Congressional lawmakers are strongly encouraged to enact banking legislation to aid marijuana businesses nationwide.
According to a recent report, this past Monday, the Independent Community Bankers of America (ICBA), along with 44 state partners, sent a letter to Senate Majority Leader Chuck Schumer (D-NY) and Minority Leader Mitch McConnell (R-KY) imploring the Senate leaders to pass the Secure and Fair Enforcement (SAFE) Banking Act prior to the end of the year.
The letter states in part, “The SAFE Banking Act is essential for the ongoing ability of community banks to effectively serve their communities. The Act would also alleviate the significant threat to public safety posed by cash-intensive CRBs (Cannabis Related Businesses) effectively being shut out of the banking industry.”
"The SAFE Banking Act is essential for the ongoing ability of community banks to effectively serve their communities. The Act would also alleviate the significant threat to public safety posed by cash-intensive CRBs (Cannabis Related Businesses) effectively being shut out of the banking industry.”
- Letter to Senate Leadership by ICBA and its Partners
Schumer has been working on a comprehensive cannabis reform omnibus bill containing much of the same language in the SAFE Act for some time. Talks between the majority leader and key bipartisan senators concerning the legislation have been increasing recently as the lame-duck session of Congress rapidly comes to a close.
The main issue for the ICBA and its partners concerns public safety. Many marijuana businesses are forced to conduct business mainly on a strict cash basis because of the federal limits placed on financial institutions attempting to do business with an industry still plagued by moral and legal misconceptions. As a result, many of these companies have become targets of crime. The SAFE Banking Act or some similar version would go a very long way in curbing this catastrophic activity and allow legitimate businesses the right to enjoy the financial services and security afforded all other types of companies.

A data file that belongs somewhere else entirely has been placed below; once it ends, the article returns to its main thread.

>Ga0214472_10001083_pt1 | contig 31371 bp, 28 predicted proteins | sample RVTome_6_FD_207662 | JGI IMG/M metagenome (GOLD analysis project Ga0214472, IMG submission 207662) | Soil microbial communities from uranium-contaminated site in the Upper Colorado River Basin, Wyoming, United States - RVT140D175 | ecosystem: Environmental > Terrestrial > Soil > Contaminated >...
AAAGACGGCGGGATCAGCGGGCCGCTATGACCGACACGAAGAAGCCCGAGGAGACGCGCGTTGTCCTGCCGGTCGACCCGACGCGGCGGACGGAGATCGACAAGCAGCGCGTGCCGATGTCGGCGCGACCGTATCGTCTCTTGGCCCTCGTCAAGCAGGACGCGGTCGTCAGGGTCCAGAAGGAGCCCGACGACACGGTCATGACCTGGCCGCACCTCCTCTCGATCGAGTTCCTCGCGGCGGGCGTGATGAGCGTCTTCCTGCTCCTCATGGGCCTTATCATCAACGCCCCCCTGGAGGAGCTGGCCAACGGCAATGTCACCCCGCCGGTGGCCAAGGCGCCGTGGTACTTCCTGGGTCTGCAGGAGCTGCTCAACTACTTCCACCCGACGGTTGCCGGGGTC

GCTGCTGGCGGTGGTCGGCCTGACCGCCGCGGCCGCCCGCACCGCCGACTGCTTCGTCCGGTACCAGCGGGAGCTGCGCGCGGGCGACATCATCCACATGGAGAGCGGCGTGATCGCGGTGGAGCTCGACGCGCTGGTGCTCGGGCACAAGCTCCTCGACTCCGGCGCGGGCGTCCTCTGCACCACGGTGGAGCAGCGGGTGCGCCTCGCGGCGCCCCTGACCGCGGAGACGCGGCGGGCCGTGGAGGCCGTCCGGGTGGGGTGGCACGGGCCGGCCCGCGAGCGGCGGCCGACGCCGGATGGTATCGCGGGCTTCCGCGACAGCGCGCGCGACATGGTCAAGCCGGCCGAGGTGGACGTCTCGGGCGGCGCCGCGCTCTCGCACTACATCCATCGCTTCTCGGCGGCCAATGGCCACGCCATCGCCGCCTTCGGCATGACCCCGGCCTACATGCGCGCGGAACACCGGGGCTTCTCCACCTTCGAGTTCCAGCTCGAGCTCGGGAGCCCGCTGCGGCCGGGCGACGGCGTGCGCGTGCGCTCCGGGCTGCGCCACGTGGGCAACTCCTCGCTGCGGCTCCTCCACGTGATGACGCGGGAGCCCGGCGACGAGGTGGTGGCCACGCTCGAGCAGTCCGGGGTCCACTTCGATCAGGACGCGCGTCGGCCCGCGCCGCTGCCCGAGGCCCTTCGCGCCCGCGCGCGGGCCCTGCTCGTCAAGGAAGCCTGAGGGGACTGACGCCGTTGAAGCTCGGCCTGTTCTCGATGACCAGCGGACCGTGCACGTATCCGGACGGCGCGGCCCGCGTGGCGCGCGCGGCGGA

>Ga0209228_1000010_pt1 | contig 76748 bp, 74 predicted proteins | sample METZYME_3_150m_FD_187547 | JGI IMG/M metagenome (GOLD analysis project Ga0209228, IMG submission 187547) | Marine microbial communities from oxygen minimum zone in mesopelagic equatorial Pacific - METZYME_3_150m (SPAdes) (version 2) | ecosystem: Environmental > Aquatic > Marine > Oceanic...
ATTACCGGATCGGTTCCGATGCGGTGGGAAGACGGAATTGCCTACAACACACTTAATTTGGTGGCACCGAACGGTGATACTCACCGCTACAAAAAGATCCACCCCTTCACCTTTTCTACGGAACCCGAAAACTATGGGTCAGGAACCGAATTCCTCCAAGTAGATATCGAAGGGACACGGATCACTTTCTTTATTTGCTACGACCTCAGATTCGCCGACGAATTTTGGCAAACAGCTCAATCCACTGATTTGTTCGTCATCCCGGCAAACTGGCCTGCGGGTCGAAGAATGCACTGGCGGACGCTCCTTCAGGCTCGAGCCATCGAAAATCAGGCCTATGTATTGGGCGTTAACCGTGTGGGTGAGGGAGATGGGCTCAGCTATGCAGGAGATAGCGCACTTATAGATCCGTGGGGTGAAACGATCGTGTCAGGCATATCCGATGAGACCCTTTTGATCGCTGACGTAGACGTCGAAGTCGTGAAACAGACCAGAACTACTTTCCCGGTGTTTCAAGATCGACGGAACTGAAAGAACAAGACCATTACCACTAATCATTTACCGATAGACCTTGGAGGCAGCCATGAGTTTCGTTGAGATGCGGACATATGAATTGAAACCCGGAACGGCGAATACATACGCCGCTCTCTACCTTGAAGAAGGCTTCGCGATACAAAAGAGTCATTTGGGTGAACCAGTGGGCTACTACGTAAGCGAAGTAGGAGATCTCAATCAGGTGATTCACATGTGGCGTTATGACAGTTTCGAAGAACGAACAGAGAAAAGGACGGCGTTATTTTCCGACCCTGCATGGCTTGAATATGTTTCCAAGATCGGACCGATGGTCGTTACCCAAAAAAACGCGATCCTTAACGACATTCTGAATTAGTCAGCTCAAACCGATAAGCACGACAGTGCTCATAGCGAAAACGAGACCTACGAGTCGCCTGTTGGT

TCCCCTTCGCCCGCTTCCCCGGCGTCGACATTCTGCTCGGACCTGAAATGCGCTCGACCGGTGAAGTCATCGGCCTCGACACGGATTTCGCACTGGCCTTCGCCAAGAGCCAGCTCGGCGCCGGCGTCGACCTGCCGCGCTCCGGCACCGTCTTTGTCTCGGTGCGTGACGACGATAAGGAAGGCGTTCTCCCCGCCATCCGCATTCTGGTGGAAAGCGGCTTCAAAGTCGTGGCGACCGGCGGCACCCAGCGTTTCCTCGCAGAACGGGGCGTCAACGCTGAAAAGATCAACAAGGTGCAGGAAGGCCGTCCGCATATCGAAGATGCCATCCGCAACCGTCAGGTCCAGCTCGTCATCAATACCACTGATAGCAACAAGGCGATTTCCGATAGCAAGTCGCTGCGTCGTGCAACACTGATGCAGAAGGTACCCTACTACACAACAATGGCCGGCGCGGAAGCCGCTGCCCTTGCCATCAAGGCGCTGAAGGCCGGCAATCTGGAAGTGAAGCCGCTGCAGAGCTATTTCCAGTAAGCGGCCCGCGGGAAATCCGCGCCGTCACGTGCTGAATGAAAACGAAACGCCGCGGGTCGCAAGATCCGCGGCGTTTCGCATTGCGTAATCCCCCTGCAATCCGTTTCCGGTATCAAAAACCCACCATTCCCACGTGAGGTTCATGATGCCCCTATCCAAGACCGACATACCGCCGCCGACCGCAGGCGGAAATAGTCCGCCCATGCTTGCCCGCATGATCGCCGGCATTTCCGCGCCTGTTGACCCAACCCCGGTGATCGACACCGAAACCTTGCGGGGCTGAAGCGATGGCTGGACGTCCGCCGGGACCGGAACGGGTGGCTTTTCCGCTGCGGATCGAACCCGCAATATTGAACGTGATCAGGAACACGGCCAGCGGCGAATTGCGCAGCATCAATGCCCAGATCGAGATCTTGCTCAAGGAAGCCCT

As the ICBA further states in its letter to Schumer and McConnell, “This legislation enjoys strong, bipartisan support, would resolve a conflict between state and federal law, and addresses a critical public safety concern. We urge its enactment without further delay.”
Feeling the pressure from groups like the ICBA, Schumer stated last month that Congress is getting “very close” to passing his cannabis banking and expungements bill, indicating that he had made substantial inroads with several Republican senators concerning the legislation.
However, for many reform advocates, their support for Schumer’s “SAFE Plus” package will significantly depend on certain critical adjustments to the banking language in the bill, particularly regarding minority-owned businesses.
They want to amend the bill to include funding for Minority Deposit Institutions (MDIs) and Community Development Financial Institutions (CDFIs) that provide commercial loans to minority-owned businesses. Additionally, they want changes to the legislation mandating banks that work within the marijuana sector to demonstrate non-discriminatory lending practices.
Specific details and modifications notwithstanding, the ICBA and its partners feel that time is of the essence, particularly now that the Republicans have regained control of the House. However, for many on Capitol Hill, marijuana reform is a uniquely bipartisan and somewhat unifying issue.
For example, Rep. Nancy Mace (R-SC), who sponsored a cannabis legalization bill earlier this year, does not necessarily believe a GOP-controlled House is a death knell for legislation like the SAFE Banking Act or Sen. Schumer’s omnibus bill.
As she stated in a recent interview, “I don’t want us to sit on the sidelines and do nothing next session like we always have. We’ve got to modernize our laws, modernize our regulations. We need to (ensure) that we’re not funding the cartels by not moving the ball forward—that we are being smart about it and saving lives. This is where we can make that work happen.”
"I don’t want us to sit on the sidelines and do nothing next session like we always have. We’ve got to modernize our laws, modernize our regulations. We need to (ensure) that we’re not funding the cartels by not moving the ball forward—that we are being smart about it and saving lives. This is where we can make that work happen.”
- Rep. Nancy Mace (R-SC)
While groups like the ICBA and lawmakers like Schumer would prefer to enact impactful legislation as soon as possible, it is encouraging to see the seismic shift in Congress regarding marijuana reform on both sides of the political spectrum. More and more decision-makers on Capitol Hill are finally coming to the economic and, more importantly, political realization that Americans want an end to prohibition and safe, financially sound and reliable markets within this budding new and exciting industry.